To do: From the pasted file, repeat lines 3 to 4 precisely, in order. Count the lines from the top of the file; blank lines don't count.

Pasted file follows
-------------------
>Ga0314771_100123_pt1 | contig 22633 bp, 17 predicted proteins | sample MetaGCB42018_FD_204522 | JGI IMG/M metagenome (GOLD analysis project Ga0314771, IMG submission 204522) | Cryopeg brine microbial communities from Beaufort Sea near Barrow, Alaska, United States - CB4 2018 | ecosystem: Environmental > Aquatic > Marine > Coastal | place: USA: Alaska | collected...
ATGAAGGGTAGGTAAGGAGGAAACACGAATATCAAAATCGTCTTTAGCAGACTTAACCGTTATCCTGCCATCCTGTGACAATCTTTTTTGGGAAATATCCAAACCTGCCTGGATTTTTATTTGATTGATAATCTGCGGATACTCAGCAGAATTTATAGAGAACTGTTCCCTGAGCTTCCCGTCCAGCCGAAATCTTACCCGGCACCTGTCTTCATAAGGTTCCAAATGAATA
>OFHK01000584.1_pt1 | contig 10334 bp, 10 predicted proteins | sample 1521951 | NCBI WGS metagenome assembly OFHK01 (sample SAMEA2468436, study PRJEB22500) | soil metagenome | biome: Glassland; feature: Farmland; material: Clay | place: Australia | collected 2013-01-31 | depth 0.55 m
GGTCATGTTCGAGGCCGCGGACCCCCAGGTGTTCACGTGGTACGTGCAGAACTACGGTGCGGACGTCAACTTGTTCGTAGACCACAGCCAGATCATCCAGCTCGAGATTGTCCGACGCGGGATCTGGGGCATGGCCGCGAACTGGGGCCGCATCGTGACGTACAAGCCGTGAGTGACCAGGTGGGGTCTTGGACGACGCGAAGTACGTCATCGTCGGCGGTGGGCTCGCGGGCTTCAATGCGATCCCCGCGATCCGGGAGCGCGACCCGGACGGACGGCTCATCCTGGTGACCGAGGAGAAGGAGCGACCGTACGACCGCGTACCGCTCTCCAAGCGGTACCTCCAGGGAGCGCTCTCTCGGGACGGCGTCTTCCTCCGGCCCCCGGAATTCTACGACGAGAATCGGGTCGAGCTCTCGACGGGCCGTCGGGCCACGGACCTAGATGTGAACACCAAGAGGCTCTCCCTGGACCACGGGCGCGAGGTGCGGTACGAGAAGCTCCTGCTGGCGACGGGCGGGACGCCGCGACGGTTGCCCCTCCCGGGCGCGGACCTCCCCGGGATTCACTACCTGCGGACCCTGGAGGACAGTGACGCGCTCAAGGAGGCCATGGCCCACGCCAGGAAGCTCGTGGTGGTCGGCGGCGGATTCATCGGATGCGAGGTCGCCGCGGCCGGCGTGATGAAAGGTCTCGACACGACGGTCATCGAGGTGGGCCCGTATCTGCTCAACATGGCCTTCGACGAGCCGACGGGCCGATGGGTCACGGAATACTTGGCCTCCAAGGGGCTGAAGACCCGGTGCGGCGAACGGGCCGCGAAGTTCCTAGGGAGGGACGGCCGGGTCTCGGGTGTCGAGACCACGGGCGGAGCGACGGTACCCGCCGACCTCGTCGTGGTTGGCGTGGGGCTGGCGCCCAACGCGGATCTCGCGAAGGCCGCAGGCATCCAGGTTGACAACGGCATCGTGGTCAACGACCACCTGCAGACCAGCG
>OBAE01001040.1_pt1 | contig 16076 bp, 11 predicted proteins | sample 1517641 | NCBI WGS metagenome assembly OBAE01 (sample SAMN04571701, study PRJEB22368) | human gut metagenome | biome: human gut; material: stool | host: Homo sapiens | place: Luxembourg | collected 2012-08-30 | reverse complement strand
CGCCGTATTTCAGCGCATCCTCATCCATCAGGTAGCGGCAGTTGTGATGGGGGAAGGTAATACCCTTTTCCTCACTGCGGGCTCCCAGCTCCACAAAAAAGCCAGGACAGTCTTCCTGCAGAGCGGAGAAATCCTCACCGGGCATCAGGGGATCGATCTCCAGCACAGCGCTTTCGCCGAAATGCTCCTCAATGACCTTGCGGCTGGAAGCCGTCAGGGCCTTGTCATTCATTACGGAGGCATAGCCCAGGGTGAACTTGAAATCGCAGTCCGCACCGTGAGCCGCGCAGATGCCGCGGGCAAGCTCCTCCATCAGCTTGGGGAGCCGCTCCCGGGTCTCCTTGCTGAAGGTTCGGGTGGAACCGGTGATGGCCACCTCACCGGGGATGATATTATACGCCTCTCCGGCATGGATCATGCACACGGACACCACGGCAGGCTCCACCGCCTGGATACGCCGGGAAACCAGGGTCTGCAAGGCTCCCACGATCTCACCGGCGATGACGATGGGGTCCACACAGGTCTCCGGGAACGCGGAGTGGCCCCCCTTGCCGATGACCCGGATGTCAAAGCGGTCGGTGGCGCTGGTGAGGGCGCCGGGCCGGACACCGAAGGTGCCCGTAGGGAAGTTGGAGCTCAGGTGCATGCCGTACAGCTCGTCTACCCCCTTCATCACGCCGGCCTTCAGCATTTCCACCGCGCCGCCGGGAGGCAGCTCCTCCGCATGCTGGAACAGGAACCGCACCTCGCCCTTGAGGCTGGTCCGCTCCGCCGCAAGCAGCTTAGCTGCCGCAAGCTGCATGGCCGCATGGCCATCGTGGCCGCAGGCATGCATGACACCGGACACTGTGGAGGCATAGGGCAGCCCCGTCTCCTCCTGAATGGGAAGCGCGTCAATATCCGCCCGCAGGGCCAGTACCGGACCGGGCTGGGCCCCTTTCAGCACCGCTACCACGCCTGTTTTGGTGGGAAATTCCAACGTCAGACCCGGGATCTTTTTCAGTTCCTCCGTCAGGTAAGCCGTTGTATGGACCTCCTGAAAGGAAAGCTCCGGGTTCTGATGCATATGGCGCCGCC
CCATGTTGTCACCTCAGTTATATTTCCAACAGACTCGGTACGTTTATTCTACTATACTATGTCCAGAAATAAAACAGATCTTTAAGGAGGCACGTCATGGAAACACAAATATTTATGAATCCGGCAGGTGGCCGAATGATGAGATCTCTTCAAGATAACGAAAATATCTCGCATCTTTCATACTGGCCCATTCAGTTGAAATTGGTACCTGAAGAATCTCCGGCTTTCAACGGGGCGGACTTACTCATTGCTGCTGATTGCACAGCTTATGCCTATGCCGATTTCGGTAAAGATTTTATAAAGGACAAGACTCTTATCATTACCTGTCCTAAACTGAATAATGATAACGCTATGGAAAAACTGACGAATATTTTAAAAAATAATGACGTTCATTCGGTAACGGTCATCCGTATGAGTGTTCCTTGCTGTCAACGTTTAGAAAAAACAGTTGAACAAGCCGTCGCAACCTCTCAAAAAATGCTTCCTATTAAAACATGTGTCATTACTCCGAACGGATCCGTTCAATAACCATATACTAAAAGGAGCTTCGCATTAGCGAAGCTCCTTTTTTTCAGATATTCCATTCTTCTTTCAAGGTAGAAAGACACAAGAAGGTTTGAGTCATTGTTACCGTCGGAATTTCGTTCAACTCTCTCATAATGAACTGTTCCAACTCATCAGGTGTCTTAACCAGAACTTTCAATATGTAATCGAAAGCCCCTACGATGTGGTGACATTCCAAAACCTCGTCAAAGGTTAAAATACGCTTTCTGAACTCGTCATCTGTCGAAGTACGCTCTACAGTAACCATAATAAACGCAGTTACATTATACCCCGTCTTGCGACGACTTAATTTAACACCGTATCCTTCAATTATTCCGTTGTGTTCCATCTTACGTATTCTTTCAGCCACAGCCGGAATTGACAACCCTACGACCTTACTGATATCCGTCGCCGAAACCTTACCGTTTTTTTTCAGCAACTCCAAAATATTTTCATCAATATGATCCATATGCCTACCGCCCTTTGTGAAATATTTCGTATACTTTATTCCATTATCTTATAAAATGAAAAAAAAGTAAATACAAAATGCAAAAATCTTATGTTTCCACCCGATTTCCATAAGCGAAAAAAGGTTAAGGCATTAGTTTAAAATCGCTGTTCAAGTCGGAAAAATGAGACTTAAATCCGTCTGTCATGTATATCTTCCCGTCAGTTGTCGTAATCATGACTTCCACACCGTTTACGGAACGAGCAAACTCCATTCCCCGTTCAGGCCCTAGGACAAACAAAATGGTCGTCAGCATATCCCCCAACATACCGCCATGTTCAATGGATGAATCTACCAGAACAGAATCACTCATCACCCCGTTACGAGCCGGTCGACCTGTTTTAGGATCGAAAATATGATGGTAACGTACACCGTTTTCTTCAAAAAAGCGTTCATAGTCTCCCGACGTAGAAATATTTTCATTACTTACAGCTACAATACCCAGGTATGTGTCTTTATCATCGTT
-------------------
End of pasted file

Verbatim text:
>OFHK01000584.1_pt1 | contig 10334 bp, 10 predicted proteins | sample 1521951 | NCBI WGS metagenome assembly OFHK01 (sample SAMEA2468436, study PRJEB22500) | soil metagenome | biome: Glassland; feature: Farmland; material: Clay | place: Australia | collected 2013-01-31 | depth 0.55 m
GGTCATGTTCGAGGCCGCGGACCCCCAGGTGTTCACGTGGTACGTGCAGAACTACGGTGCGGACGTCAACTTGTTCGTAGACCACAGCCAGATCATCCAGCTCGAGATTGTCCGACGCGGGATCTGGGGCATGGCCGCGAACTGGGGCCGCATCGTGACGTACAAGCCGTGAGTGACCAGGTGGGGTCTTGGACGACGCGAAGTACGTCATCGTCGGCGGTGGGCTCGCGGGCTTCAATGCGATCCCCGCGATCCGGGAGCGCGACCCGGACGGACGGCTCATCCTGGTGACCGAGGAGAAGGAGCGACCGTACGACCGCGTACCGCTCTCCAAGCGGTACCTCCAGGGAGCGCTCTCTCGGGACGGCGTCTTCCTCCGGCCCCCGGAATTCTACGACGAGAATCGGGTCGAGCTCTCGACGGGCCGTCGGGCCACGGACCTAGATGTGAACACCAAGAGGCTCTCCCTGGACCACGGGCGCGAGGTGCGGTACGAGAAGCTCCTGCTGGCGACGGGCGGGACGCCGCGACGGTTGCCCCTCCCGGGCGCGGACCTCCCCGGGATTCACTACCTGCGGACCCTGGAGGACAGTGACGCGCTCAAGGAGGCCATGGCCCACGCCAGGAAGCTCGTGGTGGTCGGCGGCGGATTCATCGGATGCGAGGTCGCCGCGGCCGGCGTGATGAAAGGTCTCGACACGACGGTCATCGAGGTGGGCCCGTATCTGCTCAACATGGCCTTCGACGAGCCGACGGGCCGATGGGTCACGGAATACTTGGCCTCCAAGGGGCTGAAGACCCGGTGCGGCGAACGGGCCGCGAAGTTCCTAGGGAGGGACGGCCGGGTCTCGGGTGTCGAGACCACGGGCGGAGCGACGGTACCCGCCGACCTCGTCGTGGTTGGCGTGGGGCTGGCGCCCAACGCGGATCTCGCGAAGGCCGCAGGCATCCAGGTTGACAACGGCATCGTGGTCAACGACCACCTGCAGACCAGCG